Chicago was the birthplace of the electric, urban blues which became known as "rhythm and blues" or just plain "Chicago blues"; it was the precursor of rock 'n' roll. The blues may have come from the US south with the "great migration" of African-Americans that began in 1920 and gathered pace during and immediately after World War II, but it was transformed in the late 40s and early 50s into an electrified dance music in the north by Muddy Waters, Howling Wolf, Bo Diddley, Little Walter and their contemporaries, as well as by new labels like Chess Records.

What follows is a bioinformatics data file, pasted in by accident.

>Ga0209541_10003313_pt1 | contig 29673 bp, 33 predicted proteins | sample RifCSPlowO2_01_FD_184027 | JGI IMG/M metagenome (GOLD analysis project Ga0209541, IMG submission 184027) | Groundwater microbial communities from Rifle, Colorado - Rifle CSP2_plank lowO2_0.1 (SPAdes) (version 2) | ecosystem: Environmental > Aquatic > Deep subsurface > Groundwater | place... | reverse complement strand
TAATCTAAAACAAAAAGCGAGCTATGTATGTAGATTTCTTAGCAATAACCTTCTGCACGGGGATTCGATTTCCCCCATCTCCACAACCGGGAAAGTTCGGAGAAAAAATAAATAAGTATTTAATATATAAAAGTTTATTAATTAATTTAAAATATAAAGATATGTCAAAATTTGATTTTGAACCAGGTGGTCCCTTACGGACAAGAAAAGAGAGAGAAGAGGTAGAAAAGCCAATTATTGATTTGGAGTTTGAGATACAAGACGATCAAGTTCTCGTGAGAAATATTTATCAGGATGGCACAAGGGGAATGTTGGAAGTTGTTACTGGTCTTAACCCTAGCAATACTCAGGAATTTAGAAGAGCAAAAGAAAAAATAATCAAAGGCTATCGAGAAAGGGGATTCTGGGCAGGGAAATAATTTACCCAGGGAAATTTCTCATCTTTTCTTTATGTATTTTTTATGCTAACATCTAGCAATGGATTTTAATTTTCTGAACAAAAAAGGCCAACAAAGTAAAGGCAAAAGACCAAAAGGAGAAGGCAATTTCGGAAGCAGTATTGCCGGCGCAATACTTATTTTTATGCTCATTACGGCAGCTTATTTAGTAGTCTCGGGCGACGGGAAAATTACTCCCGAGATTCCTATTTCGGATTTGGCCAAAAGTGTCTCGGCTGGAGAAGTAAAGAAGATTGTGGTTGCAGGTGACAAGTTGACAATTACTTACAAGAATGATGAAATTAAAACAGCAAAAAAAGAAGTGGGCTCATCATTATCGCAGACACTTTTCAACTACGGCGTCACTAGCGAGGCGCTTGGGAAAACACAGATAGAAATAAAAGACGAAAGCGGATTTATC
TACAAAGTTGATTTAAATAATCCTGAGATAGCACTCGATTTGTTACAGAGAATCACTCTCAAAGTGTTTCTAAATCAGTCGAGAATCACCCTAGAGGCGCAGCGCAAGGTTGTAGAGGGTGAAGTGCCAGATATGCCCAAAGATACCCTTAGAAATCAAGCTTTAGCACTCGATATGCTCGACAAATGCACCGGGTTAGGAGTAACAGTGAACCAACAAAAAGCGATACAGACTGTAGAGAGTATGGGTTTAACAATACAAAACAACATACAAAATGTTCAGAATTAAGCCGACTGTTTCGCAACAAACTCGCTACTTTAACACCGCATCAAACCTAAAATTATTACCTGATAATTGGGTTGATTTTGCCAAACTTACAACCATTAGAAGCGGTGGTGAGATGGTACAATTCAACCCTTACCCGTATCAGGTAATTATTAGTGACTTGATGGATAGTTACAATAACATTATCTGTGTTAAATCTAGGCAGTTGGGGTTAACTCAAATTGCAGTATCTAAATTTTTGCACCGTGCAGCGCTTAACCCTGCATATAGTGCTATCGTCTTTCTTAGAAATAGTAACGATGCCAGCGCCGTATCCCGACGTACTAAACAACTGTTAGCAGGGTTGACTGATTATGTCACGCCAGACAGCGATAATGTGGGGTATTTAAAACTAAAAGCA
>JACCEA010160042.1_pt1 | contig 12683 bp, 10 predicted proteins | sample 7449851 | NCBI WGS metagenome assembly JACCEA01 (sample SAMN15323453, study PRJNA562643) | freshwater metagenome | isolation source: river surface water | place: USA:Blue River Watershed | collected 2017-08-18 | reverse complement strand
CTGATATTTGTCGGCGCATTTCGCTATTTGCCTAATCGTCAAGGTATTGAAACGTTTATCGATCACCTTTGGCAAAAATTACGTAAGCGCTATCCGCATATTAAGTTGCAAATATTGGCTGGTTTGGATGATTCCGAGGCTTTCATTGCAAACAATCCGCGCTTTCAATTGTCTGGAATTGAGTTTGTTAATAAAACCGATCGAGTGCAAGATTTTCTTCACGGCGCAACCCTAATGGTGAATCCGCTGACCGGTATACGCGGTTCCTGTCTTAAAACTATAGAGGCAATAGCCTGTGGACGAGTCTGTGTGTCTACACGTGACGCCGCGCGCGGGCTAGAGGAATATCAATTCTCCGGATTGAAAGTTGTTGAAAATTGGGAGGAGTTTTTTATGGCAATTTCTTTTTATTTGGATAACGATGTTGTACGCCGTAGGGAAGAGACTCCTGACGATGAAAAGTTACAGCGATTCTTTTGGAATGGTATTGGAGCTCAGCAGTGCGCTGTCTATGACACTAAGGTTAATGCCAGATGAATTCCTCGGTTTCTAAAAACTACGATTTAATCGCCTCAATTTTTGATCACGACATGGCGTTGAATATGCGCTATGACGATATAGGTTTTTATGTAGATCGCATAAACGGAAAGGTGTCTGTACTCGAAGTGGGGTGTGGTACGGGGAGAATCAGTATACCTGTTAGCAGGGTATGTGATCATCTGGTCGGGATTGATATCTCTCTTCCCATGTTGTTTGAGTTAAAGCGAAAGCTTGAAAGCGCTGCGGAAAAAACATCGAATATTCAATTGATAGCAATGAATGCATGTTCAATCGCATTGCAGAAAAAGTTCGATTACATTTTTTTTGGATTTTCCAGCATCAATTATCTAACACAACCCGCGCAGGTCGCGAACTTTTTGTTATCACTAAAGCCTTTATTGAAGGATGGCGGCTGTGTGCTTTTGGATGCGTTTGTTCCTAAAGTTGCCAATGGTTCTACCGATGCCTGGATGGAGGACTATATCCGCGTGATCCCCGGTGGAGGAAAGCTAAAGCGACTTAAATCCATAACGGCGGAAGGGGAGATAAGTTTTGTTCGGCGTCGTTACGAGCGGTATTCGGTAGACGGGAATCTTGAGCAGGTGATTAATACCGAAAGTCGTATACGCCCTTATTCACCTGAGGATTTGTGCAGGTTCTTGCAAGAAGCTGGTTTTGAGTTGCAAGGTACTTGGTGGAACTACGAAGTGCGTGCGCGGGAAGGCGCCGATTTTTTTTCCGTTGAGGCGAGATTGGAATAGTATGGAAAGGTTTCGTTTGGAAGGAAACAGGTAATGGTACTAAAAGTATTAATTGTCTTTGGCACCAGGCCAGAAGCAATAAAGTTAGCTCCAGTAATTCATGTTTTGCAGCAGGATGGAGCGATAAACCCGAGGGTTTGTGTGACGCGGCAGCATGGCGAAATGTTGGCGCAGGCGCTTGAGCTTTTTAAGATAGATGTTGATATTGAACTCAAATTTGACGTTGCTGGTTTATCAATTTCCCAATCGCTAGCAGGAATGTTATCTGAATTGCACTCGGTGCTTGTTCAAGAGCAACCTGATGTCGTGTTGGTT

One of the great R&B musicians from Chicago’s South Side, James Cotton.
And much of this music-making happened on the streets and in the clubs of Chicago's South Side, an area that became home to many African-Americans who were born in the far south. You can trace the history of this influential cultural crucible through the music or, as I recently did, through the biography of a musician like Howling Wolf which gives some perspective on the era, albeit related to the career of a single musician.
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